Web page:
Three of the new challenges will be funded through Round 21 of the foundation's Grand Challenges Explorations program, which awards $100,000 each over eighteen months to very early-stage projects. The Affordable, Accessible, and Appealing: The Next Generation of Nutrition challenge will seek solutions within existing food systems in low-income countries to ensure that food product development, processing, packaging, distribution, and marketing are aligned to improve people's diets. The Tools and Technologies for Broad-Scale Disease Surveillance of Crop Plants in Low-Income Countries challenge will focus on innovations in pest and disease surveillance, especially over large geographic areas, with the goal of helping smallholder farmers mitigate their risks. And the Innovations in Immunization Data Management, Use, and Improved Process Efficiency challenge will focus on identifying ways to collect and use data in real time to improve vaccination coverage and develop process efficiencies that make immunization systems work better for health workers and patients.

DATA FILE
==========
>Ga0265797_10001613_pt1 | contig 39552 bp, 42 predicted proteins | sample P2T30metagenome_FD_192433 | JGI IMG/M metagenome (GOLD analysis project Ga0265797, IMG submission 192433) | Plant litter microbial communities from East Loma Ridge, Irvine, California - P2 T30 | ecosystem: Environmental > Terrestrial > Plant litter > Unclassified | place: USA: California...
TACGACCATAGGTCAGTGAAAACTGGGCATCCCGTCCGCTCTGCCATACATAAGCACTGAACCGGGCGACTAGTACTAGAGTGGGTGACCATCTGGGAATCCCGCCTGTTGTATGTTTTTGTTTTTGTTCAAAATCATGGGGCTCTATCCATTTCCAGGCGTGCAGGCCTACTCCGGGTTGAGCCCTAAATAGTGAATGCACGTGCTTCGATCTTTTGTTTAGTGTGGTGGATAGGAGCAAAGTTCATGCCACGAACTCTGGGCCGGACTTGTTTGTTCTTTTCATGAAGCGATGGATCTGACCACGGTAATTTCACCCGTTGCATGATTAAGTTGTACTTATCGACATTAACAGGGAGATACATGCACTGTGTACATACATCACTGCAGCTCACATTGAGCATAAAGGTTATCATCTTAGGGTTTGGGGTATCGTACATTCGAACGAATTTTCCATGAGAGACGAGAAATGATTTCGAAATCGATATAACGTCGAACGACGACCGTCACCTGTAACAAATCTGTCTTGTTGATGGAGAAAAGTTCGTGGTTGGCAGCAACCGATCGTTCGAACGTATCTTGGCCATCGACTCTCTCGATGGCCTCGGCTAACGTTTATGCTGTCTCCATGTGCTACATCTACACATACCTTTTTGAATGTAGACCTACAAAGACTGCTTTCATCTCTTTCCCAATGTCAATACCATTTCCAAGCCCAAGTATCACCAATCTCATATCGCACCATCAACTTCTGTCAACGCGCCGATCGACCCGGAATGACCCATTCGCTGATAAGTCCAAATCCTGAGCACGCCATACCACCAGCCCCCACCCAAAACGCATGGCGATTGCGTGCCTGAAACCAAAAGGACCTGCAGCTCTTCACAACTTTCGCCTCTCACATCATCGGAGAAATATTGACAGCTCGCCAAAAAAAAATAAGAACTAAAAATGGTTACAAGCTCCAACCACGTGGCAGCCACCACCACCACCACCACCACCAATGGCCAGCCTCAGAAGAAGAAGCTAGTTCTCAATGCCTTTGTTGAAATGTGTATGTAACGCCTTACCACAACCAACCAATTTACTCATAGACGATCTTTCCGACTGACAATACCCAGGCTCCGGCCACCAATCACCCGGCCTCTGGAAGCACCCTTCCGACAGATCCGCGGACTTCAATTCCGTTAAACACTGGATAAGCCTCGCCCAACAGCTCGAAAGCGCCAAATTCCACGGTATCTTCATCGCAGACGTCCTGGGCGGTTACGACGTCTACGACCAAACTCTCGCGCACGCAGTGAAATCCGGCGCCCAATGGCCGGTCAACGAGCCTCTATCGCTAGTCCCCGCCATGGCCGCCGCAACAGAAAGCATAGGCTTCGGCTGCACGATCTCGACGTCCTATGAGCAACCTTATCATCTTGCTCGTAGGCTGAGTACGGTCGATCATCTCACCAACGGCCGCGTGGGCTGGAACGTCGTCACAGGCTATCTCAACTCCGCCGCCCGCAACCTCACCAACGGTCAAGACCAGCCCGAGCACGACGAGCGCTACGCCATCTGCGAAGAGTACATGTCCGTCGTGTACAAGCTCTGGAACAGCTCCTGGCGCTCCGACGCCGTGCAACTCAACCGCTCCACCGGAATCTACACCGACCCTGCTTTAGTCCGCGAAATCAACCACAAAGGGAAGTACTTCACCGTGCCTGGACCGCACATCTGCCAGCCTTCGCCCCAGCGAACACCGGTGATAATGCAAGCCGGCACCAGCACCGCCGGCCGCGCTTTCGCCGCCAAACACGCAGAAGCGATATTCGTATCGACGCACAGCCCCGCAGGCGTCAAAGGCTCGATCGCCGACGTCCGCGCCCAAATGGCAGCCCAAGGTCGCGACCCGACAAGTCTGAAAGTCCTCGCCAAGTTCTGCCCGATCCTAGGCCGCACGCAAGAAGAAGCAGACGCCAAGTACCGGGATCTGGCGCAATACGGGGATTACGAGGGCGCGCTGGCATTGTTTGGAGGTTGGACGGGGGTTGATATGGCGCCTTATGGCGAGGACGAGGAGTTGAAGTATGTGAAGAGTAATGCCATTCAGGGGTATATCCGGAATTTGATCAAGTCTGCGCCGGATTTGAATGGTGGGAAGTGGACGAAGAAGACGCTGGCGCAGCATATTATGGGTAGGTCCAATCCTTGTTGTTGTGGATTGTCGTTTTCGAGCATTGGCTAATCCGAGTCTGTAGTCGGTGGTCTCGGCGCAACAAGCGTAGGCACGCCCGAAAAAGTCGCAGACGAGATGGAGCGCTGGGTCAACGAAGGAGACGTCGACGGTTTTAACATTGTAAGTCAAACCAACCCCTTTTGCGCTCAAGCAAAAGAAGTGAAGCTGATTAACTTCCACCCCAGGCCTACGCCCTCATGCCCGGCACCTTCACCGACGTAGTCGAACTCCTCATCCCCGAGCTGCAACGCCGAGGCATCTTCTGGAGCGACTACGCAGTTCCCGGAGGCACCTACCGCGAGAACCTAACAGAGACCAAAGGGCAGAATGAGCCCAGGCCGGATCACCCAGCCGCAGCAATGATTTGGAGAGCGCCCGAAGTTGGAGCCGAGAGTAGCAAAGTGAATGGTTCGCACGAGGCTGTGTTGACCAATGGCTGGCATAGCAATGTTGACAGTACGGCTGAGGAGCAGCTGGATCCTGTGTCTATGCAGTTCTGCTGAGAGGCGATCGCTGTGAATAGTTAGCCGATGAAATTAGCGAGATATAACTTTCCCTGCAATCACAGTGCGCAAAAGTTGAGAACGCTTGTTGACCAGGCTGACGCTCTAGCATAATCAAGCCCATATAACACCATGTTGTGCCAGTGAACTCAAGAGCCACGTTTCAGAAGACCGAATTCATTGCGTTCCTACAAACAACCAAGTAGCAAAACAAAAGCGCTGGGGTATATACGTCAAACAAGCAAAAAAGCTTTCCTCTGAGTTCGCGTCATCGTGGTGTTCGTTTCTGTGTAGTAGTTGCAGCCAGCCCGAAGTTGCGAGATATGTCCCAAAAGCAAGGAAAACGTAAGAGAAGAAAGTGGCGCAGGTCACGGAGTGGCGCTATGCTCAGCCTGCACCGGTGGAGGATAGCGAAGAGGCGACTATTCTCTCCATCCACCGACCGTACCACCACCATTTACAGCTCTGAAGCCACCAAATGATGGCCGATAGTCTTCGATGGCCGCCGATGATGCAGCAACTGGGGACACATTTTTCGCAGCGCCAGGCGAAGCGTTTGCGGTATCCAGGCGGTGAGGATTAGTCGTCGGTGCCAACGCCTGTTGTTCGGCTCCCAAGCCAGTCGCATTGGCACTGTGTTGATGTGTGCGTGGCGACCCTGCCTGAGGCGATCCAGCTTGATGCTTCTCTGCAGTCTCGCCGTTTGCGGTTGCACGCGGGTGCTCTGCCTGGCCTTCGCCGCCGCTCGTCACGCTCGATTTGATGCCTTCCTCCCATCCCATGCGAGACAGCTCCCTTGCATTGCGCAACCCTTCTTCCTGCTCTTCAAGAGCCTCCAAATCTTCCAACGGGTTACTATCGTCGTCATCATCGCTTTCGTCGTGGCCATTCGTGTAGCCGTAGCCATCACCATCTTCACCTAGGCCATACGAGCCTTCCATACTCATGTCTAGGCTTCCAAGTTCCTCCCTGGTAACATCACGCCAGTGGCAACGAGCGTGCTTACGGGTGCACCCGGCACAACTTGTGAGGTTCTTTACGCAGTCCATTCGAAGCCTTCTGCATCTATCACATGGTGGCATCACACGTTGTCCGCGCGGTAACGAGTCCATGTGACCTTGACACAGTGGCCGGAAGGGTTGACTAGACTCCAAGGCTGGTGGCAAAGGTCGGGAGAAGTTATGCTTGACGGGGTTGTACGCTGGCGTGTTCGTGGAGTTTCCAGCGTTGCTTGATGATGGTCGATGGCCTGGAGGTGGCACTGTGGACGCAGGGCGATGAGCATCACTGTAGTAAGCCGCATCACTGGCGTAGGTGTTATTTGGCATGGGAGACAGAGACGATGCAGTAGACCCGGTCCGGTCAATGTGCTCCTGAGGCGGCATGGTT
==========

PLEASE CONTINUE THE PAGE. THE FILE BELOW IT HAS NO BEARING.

A fourth challenge, Data Science Approaches to Improve Maternal and Child Health in Brazil, is sponsored by Grand Challenges Explorations-Brazil and will seek proposals for the analysis of data from multiple databases maintained by the Brazilian ministry of health as well as modeling approaches that lead to cost-effective solutions to persistent problems in maternal and child health. And the Campylobacter spp. Transmission Dynamics in Low- and Middle-Income Countries challenge will focus on understanding the sources of Campylobacter infection — which interferes with children's growth and development — in vulnerable children and the dynamics of transmission in communities where they live.
"The Gates Foundation created Grand Challenges, its flagship open innovation program, in 2003," wrote Steven Buchsbaum, deputy director of discovery and translational sciences for the foundation's Global Health program, in a blog post. "Since then, it has grown in almost every conceivable way. Organizations from other countries are sponsoring their own Grand Challenges programs. All the sponsors are issuing challenges that address an even broader range of priorities in global health and development….The bad news is that all this evolution can make it very challenging to explain coherently what Grand Challenges is. The good news is that more and more life-saving and life-improving solutions are coming to the fore."